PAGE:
The marginal gains mentality has pervaded the entire Team Sky mindset. They make sure that the cyclists sleep on the same mattress each night to deliver a marginal gain in sleep quality; that the rooms are vacuumed before they arrive at each new hotel, to deliver a marginal gain in reduced infection; that the clothes are washed with skin-friendly detergent, a marginal gain in comfort. They use the first test not to improve the strategy, but to create richer feedback. Only when they have a deeper understanding of all the relevant data do they start to iterate. ‘You improve your data set before you begin to improve your final function; what you are doing is ensuring that you have understood what you didn’t initially understand,’


Mercedes clocks up literally thousands of tiny failures. As Toto Wolff, the charismatic executive director of the team put it: ‘We make sure we know where we are going wrong, so we can get things right. Mercedes see weaknesses with a different set of eyes. Every error, every flaw, every failure, however small, is a marginal gain in disguise.F1 is an unusual environment because you have incredibly intelligent people driven by the desire to win,’ he said. ‘The ambition spurs rapid innovation. Things from just two years ago seem antique. Standing still is tantamount to extinction.’

There are limitations to marginal gains. Often in business, technology and life, progress is not about small, well-delivered steps, but creative leaps.  The deepest and most overlooked truth is that innovation cannot happen without failure. Indeed, the aversion to failure is the single largest obstacle to creative change, not just in business but beyond.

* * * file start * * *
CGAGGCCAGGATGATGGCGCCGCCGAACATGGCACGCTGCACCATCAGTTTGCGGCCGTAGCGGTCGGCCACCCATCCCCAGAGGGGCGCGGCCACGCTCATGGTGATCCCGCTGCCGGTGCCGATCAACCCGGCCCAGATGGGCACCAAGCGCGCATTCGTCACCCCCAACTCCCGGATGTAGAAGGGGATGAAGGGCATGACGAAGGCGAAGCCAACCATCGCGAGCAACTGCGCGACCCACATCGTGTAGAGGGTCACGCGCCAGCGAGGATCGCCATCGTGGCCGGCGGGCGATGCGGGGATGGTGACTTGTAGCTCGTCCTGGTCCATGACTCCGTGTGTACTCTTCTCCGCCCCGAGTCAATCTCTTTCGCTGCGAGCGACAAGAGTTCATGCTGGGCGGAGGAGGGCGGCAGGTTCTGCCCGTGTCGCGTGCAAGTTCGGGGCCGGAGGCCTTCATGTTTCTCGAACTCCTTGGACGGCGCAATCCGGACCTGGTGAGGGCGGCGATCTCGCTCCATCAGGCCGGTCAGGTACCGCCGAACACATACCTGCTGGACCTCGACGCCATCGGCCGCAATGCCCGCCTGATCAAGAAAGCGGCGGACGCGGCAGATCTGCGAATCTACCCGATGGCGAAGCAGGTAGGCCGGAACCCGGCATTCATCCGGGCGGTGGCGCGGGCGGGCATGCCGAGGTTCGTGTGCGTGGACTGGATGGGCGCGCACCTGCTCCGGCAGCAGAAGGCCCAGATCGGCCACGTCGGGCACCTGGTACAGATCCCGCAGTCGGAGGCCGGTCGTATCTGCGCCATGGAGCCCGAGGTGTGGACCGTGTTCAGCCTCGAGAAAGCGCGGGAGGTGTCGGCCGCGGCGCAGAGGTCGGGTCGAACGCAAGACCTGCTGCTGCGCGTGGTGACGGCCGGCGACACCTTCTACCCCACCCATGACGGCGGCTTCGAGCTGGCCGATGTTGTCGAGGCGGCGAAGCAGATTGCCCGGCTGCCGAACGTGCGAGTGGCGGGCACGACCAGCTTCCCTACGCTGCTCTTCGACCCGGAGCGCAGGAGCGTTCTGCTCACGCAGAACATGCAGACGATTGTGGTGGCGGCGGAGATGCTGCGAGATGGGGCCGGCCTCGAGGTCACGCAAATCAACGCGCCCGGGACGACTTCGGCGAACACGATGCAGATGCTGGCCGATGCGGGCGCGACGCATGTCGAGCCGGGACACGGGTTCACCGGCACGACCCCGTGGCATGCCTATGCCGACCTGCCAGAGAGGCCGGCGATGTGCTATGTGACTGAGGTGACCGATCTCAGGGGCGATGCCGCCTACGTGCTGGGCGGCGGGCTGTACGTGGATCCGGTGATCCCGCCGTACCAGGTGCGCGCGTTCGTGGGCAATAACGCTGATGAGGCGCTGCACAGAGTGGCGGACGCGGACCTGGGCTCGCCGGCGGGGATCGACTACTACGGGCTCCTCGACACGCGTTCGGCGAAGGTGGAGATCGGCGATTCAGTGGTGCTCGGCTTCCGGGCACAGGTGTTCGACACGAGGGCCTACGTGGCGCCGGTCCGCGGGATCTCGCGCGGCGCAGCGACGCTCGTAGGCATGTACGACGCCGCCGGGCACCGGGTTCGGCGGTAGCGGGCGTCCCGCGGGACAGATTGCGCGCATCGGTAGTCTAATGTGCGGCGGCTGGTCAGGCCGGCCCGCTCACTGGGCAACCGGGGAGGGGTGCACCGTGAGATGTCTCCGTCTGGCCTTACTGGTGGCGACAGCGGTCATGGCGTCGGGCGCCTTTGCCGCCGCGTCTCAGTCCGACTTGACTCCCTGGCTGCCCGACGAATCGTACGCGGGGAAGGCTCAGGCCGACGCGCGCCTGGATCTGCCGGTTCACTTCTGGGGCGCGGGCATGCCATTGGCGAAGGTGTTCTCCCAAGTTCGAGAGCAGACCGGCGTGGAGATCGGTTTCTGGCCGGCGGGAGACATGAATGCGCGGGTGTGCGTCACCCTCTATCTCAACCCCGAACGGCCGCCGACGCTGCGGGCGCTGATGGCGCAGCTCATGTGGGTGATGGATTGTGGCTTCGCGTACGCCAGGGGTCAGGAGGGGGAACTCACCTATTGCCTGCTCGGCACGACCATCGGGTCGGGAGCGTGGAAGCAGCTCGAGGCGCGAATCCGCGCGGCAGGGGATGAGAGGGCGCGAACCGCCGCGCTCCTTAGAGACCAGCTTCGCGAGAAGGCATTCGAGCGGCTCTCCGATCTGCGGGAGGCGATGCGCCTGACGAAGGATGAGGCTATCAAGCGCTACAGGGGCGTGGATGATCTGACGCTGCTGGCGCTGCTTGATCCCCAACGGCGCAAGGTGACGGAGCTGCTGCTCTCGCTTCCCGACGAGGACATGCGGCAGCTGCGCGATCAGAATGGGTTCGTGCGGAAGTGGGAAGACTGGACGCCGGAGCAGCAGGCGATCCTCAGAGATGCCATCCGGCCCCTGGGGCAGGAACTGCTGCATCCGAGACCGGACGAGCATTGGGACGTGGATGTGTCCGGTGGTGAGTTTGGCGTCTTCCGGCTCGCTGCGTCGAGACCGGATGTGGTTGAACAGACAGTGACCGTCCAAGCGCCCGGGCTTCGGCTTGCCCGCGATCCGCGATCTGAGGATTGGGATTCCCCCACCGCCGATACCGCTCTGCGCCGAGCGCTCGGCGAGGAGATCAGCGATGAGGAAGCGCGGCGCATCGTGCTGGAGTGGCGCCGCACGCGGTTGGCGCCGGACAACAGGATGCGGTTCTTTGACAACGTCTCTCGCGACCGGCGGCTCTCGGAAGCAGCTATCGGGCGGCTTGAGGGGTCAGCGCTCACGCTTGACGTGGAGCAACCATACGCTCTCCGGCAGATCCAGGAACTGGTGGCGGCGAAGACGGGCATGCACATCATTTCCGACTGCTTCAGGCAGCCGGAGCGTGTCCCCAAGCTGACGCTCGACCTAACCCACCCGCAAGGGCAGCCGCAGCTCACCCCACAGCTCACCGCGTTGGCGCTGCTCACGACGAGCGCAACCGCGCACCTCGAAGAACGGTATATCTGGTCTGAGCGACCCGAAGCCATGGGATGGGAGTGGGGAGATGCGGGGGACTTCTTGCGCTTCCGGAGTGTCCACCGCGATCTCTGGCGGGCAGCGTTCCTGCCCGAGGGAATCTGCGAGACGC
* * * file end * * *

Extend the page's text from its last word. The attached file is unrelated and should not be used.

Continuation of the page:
Creativity is hard work

People think of creativity as a mystical process. The idea is that creative insights emerge from the ether, through pure contemplation. Something that happens to people, normally geniuses. But this could not be more wrong. Creativity is something that has to be worked on, and it has specific characteristics.


Dyson has applied for more than four thousand patents. Dyson is an evangelist for the creative process of change, not least because he believes it is fundamentally misconceived in the world today. A number of things jump out about the Dyson story.

Creativity is a response

The first is that the solution seems rather obvious in hindsight. That is often the case with innovation. The creative process started with a problem, what you might even call a failure, in the existing technology. Moreover, he would have had no intellectual challenge to sink his teeth into. Creativity is, in many respects, a response. This aspect of the creative process, the fact that it emerges in response to a particular difficulty, has spawned its own terminology. It is called the ‘problem phase’ of innovation.